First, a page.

Wed | Aug 16, 2017

Editorial | How the youth can fix Jamaica

Published:Saturday | July 29, 2017 | 7:00 AM

Older Jamaicans may be forgiven for bemoaning the lack of innovation by millennials and their parents before them, for while technology has been moving at breakneck speed across the globe, our growth in this area has been sluggish.

The traditional areas of economic activity such as bauxite and sugar continue to get support from Government, while many of the creative industries, including entertainment and culture, are struggling to stay afloat.

Jamaica and many of her sister territories have the challenge of reversing the persistent problem of unemployment, especially among the youth. The lack of jobs and opportunities for advancement has left scores of youth vulnerable to the lure of scammers, gangs, and other criminal elements.

To fill that void created by the paucity of jobs, there needs to be economic activity that will create employment opportunities. But where are these opportunities to be found? Every year, thousands of school leavers join the job search, but for the majority, they can only find temporary positions, part-time, volunteer, or other unattractive options.

Some people will, therefore, have to create jobs instead of seek jobs. It is a fact that small business and self-employment are making a significant contribution in this changing labour market.

This explains why we are keenly interested in the work of the Junior Achievement Jamaica (JAJ), which has used its flagship high-school programme, the Junior Achievement Company of Entrepreneurs (JACE), to teach students how to operate a business, while learning the core business skills required to succeed globally.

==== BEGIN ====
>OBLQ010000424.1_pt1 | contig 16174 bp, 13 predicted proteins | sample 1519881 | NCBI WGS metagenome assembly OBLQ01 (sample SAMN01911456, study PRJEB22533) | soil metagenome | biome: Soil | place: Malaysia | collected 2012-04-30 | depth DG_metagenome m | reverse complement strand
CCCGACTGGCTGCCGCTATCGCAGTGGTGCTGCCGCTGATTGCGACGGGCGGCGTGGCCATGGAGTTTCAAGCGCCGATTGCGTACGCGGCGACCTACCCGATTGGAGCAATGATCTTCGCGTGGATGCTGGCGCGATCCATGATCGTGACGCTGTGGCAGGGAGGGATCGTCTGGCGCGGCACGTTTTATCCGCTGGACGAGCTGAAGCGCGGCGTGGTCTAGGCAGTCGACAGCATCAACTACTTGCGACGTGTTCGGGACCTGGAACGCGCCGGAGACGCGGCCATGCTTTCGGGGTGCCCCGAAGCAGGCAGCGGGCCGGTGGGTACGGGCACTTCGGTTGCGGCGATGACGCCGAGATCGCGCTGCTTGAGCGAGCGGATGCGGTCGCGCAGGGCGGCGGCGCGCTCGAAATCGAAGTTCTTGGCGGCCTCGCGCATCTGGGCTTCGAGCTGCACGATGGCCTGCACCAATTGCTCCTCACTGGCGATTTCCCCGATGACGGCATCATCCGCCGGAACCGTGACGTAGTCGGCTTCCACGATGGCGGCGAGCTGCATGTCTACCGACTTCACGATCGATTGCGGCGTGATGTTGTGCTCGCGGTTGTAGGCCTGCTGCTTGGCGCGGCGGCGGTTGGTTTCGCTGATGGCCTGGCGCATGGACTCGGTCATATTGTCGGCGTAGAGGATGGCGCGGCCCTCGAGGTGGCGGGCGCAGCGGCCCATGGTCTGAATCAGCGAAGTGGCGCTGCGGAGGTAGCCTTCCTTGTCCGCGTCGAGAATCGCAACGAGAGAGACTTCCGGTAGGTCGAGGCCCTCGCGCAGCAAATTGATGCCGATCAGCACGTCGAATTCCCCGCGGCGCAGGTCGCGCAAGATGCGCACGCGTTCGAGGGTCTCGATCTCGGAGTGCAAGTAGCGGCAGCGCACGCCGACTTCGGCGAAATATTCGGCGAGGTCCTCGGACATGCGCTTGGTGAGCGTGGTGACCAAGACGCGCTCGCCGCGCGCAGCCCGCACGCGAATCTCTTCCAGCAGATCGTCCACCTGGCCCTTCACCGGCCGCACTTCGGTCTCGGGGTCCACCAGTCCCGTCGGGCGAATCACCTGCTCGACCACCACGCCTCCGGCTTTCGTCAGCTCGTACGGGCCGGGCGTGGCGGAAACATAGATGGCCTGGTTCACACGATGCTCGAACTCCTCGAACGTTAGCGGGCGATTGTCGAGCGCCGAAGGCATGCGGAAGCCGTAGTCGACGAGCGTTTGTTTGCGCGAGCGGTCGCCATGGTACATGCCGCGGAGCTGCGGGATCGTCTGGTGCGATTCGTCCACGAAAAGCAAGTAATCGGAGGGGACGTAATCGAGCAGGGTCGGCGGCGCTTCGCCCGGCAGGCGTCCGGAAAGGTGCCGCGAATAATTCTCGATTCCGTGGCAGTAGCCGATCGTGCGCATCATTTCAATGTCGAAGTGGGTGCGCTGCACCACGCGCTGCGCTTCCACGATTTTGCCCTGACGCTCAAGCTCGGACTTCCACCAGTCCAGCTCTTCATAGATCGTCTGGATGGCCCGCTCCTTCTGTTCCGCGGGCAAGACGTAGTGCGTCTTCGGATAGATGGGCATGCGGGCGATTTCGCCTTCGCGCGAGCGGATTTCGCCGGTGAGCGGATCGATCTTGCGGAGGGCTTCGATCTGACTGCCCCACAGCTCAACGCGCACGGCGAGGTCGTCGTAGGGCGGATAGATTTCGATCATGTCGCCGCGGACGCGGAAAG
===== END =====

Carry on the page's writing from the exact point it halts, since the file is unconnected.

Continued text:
The significance of the JAJ's recent successful exposition, which put on display a number of new products created by the students, effectively demonstrated how an ordinary person can be transformed into an entrepreneur if given the right training and motivation.

 

NEED FOR ENTERPRISE EDUCATION

 

The JAJ's work highlights the need for enterprise education to be a part of the curriculum. The participating students created business plans and developed their models and started companies making products such as lip balms, cell phone stands, and juices. We imagine that these activities strengthened and enriched their school experience and helped them to identify and solve problems, take risks, and develop the grit for hard work. These are all talents they will need to navigate life.

It's the kind of conversation we want to hear from the Jamaica Teachers' Association (JTA) as it seeks to remain relevant in a system that is not necessarily preparing someone for the labour force today, but someone who will develop a business and hire employees.

The emphasis on entrepreneurial education is the kind of topic that the JTA ought to place on its agenda as part of its annual conference. This is an attempt to urge our teachers to get to the heart of the matter of why so many children leave school totally unprepared for the world.

We, therefore, welcome the collaboration between the USAID, the Ministry of Education, the Jamaica Public Service, and CitiBank to expand the format of the JACE programme in order to ensure that entrepreneurial education is integrated into the education system.

By exposing grade-nine students in the island's 168 high schools to entrepreneurial education, the lines of action can be developed to tap into their creative potential and allow these millennials to chase big dreams and improve their social mobility.

A way must be found to get the job done.